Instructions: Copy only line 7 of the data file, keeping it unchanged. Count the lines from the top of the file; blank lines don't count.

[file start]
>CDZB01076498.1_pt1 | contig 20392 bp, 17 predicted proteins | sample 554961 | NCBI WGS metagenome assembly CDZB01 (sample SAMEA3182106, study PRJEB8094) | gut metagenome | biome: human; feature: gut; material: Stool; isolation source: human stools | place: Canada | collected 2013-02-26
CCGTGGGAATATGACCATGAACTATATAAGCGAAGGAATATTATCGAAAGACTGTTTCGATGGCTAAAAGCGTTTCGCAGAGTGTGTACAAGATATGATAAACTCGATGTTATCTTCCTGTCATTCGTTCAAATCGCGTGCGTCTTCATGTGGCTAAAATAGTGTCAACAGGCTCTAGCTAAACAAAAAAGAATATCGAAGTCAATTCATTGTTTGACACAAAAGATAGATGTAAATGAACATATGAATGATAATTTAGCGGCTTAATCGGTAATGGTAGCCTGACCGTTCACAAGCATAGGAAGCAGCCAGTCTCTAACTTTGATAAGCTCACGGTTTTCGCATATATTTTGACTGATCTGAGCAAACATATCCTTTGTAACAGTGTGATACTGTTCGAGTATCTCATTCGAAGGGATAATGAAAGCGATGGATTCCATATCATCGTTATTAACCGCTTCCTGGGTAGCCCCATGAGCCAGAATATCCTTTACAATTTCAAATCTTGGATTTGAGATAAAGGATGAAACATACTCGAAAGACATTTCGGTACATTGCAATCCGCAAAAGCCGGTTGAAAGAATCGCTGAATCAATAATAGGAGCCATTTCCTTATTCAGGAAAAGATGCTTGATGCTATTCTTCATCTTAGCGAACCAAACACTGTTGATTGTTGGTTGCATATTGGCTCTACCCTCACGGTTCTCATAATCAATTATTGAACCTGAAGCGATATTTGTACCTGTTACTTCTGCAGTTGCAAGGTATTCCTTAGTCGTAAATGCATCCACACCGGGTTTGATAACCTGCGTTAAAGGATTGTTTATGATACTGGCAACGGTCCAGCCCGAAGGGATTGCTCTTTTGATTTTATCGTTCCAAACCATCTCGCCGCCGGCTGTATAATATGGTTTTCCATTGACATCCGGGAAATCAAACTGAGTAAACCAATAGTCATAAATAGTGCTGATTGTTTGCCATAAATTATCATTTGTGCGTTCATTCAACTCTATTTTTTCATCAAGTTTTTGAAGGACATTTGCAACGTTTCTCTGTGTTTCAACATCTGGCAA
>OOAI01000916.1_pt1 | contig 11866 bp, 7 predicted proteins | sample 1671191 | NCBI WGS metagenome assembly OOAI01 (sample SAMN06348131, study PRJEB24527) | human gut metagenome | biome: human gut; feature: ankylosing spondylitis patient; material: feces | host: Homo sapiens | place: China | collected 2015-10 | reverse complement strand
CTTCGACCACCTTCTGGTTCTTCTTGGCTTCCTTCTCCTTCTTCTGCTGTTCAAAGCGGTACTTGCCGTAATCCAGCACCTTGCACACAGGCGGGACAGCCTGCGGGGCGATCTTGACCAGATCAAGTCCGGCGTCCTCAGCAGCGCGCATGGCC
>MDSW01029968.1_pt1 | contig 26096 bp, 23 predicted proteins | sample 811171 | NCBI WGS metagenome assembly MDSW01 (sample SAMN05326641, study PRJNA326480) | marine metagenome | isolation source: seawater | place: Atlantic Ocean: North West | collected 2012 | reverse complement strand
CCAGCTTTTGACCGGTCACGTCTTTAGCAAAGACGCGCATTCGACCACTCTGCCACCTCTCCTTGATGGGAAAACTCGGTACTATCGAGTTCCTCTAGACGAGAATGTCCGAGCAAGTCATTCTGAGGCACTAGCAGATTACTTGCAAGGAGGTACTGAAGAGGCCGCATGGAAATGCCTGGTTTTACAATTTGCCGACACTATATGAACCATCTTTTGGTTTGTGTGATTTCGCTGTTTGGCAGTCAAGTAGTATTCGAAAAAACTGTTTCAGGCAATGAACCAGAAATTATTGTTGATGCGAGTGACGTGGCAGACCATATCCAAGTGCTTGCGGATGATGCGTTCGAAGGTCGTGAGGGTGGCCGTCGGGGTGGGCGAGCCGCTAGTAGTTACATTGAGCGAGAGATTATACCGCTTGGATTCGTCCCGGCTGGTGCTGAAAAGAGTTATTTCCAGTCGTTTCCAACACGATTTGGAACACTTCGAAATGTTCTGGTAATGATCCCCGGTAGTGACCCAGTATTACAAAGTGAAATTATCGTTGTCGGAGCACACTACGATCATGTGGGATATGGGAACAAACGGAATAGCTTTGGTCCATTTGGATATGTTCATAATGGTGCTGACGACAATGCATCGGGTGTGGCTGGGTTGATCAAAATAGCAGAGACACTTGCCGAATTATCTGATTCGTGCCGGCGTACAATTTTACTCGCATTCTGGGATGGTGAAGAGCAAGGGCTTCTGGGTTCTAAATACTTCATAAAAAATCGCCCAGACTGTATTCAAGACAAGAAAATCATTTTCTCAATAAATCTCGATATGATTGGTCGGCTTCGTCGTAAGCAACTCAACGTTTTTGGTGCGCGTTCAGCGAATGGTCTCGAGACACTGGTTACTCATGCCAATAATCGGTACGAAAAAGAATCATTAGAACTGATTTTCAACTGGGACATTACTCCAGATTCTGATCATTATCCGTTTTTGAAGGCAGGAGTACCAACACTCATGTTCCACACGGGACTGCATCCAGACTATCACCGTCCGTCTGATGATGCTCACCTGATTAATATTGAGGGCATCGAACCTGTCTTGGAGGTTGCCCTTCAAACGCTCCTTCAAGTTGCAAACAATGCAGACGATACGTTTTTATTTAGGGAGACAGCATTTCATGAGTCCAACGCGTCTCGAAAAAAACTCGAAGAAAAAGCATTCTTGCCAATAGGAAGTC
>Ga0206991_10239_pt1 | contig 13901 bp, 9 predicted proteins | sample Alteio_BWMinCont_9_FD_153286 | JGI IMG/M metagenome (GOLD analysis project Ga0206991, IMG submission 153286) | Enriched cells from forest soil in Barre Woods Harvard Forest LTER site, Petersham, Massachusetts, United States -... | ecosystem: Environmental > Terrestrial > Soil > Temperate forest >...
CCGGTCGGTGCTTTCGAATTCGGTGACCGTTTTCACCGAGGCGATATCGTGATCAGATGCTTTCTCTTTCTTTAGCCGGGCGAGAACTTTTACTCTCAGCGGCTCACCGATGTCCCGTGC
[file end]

>Ga0206991_10239_pt1 | contig 13901 bp, 9 predicted proteins | sample Alteio_BWMinCont_9_FD_153286 | JGI IMG/M metagenome (GOLD analysis project Ga0206991, IMG submission 153286) | Enriched cells from forest soil in Barre Woods Harvard Forest LTER site, Petersham, Massachusetts, United States -... | ecosystem: Environmental > Terrestrial > Soil > Temperate forest >...